Pregnant and Having Heart Palpitations

As your resting heart rate increases, it is common to feel palpitations, a sensation that your heart is beating more strongly than usual, or a sensation that your heart is beating with some kind of irregularity. The heart rate in pregnant women normally increases by about 20-25 beats per minute (bpm), or 25 percent. Since many women have a resting heart rate of around 80 bpm, the normal pregnancy increase in heart rate can take you into the range of 100 bpm at rest (not exercising). You have what is called a tachyarrhythmia (a higher than normal heart rate), or a tachycardia, if the heart rate exceeds 100 bpm during rest. The risk of developing tachycardia increases as pregnancy progresses toward, and through, labor and delivery

Usually, you feel perfectly normal with a heart rate of 100 bpn, but as the resting heart rate increases into the realm of tachycardia, it is common to feel palpitations. Typically, tachycardia during pregnancy is merely what is called sinus tachycardia, the same kind of tachycardia that occurs during exercise, or when you get excited or frightened suddenly, although it goes on for a long time during pregnancy. If you have sinus tachycardia, it means that your heart is absolutely normal, but it’s beating fast because outside forces are causing the heart’s natural pacemaker, the sinoatrial (SA) node to work faster than it usually does. Located in the upper right region of the heart, the SA node consists of specialized muscle cells that send out electrical impulses that cause the muscle cells surrounding the heart’s two upper chambers, the right and left atria, to contract simultaneously. For each atrial contraction to occur, a wave of electrical impulses must travel throughout the heart’s two atria. The walls of the atria are made of muscle cells that contract when they are stimulated.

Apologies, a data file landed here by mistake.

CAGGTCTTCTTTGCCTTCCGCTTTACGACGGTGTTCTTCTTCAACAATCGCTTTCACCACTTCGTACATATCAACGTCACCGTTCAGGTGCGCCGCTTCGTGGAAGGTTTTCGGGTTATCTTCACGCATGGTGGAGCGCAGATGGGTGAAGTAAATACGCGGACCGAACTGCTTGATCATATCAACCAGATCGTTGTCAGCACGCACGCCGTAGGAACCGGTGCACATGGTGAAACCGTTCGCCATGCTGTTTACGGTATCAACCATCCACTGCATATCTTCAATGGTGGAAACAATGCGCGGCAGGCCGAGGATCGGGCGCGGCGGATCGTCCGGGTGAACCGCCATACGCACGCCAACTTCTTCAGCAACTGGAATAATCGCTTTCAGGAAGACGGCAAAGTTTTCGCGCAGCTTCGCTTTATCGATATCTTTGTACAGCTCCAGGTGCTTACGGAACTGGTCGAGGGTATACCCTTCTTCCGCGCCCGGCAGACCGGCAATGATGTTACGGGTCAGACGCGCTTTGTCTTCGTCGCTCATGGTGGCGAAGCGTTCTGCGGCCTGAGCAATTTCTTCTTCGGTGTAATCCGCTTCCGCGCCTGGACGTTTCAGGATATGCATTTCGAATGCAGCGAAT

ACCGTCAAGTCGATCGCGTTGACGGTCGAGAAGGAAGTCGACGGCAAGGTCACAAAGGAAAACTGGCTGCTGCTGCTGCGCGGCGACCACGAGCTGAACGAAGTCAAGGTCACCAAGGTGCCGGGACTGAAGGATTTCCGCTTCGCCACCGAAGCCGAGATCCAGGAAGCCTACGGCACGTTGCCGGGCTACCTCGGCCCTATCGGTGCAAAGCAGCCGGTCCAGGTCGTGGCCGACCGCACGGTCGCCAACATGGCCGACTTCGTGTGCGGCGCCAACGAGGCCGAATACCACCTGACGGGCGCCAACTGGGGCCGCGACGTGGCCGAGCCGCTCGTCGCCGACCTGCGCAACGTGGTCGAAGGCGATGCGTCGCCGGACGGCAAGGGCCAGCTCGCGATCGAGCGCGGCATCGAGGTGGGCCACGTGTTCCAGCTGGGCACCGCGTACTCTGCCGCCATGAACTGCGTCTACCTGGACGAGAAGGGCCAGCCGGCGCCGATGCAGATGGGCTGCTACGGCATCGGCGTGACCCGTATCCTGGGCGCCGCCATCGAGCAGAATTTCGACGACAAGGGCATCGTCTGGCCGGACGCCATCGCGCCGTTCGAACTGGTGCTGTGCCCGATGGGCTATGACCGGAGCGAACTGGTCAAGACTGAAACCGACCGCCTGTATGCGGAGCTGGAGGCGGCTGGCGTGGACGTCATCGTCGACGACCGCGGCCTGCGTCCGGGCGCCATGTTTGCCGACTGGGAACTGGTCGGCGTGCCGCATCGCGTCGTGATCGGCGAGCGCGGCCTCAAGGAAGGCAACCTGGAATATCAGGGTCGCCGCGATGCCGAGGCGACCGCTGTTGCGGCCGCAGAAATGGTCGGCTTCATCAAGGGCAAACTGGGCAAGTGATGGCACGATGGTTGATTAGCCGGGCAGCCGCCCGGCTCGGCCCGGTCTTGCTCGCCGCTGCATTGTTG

In one area of the right atrium, downward from the SA node, is another node of specialized muscle fibers, called the atrioventricular (AV) node. When stimulated by the impulse from the SA node, the cells of the AV node react, not by contracting, but by sending out their own impulse, this one bound for the heart’s two lower chambers, the right and left ventricles.  The AV node is thus a kind of relay station for signals arriving from the SA node. As long as the AV node is receiving impulses only from the SA node, and as long as the ventricles are contracting only as a result of the impulses relayed by the AV node, the pathways of electrical signals in the heart are normal. In such cases, if you have a rate above 100 bpm, the condition is sinus tachycardia, and it is not in itself dangerous. On the other hand, sinus tachycardia can be a warning sign of some underlying problem. Thus, if you feel palpitations during pregnancy, you must make an appointment to see your doctor to have your condition evaluated

In some cases, the AV node can be stimulated to send impulse toward the ventricles before the signal impulse wave from the SA has time to arrive. This can happen because of the presence of what is known as an ectopic pacemaker, a node of impulse-transmitting muscle cells, other than the SA node, yet located somewhere in the atria, usually near the AV node. Competing with the SA node, an ectopic pacemaker causes the AV node to fire too frequently, resulting in tachycardia. This is called a supraventricular tachyarrhythmia (SVT), since the problem is coming from “above” the ventricles. It is different from tachycardia that is generated from problems within the ventricles themselves, namely ventricular tachycardia (VT or “v-tach”), the worst kind of tachycardia, which fortunately is rare in pregnancy.